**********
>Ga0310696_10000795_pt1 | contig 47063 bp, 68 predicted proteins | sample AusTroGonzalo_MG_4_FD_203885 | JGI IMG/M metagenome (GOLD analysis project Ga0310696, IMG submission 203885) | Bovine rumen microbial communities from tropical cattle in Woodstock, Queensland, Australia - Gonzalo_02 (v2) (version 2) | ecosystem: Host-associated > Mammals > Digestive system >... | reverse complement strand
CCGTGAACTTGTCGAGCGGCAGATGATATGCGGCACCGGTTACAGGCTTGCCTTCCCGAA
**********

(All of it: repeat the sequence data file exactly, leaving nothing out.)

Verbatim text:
>Ga0310696_10000795_pt1 | contig 47063 bp, 68 predicted proteins | sample AusTroGonzalo_MG_4_FD_203885 | JGI IMG/M metagenome (GOLD analysis project Ga0310696, IMG submission 203885) | Bovine rumen microbial communities from tropical cattle in Woodstock, Queensland, Australia - Gonzalo_02 (v2) (version 2) | ecosystem: Host-associated > Mammals > Digestive system >... | reverse complement strand
CCGTGAACTTGTCGAGCGGCAGATGATATGCGGCACCGGTTACAGGCTTGCCTTCCCGAA